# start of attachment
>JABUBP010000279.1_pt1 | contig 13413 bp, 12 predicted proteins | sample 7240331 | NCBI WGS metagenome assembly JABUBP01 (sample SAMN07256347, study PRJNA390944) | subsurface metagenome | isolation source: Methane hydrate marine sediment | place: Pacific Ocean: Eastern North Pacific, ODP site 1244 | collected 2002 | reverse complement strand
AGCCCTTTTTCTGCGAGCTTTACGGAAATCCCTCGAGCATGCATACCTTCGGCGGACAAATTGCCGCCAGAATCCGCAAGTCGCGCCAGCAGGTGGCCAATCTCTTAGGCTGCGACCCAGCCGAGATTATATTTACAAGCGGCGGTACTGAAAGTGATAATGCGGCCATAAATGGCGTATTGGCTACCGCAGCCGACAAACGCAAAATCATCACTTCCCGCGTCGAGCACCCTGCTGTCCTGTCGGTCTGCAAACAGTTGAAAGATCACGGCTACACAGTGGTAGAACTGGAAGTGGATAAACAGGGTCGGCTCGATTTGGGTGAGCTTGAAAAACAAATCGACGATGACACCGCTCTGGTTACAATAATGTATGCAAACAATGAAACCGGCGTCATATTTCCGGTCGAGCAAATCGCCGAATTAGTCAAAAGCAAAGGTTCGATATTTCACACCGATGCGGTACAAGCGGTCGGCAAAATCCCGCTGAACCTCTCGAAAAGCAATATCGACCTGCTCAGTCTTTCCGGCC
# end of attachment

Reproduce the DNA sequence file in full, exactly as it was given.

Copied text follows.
>JABUBP010000279.1_pt1 | contig 13413 bp, 12 predicted proteins | sample 7240331 | NCBI WGS metagenome assembly JABUBP01 (sample SAMN07256347, study PRJNA390944) | subsurface metagenome | isolation source: Methane hydrate marine sediment | place: Pacific Ocean: Eastern North Pacific, ODP site 1244 | collected 2002 | reverse complement strand
AGCCCTTTTTCTGCGAGCTTTACGGAAATCCCTCGAGCATGCATACCTTCGGCGGACAAATTGCCGCCAGAATCCGCAAGTCGCGCCAGCAGGTGGCCAATCTCTTAGGCTGCGACCCAGCCGAGATTATATTTACAAGCGGCGGTACTGAAAGTGATAATGCGGCCATAAATGGCGTATTGGCTACCGCAGCCGACAAACGCAAAATCATCACTTCCCGCGTCGAGCACCCTGCTGTCCTGTCGGTCTGCAAACAGTTGAAAGATCACGGCTACACAGTGGTAGAACTGGAAGTGGATAAACAGGGTCGGCTCGATTTGGGTGAGCTTGAAAAACAAATCGACGATGACACCGCTCTGGTTACAATAATGTATGCAAACAATGAAACCGGCGTCATATTTCCGGTCGAGCAAATCGCCGAATTAGTCAAAAGCAAAGGTTCGATATTTCACACCGATGCGGTACAAGCGGTCGGCAAAATCCCGCTGAACCTCTCGAAAAGCAATATCGACCTGCTCAGTCTTTCCGGCC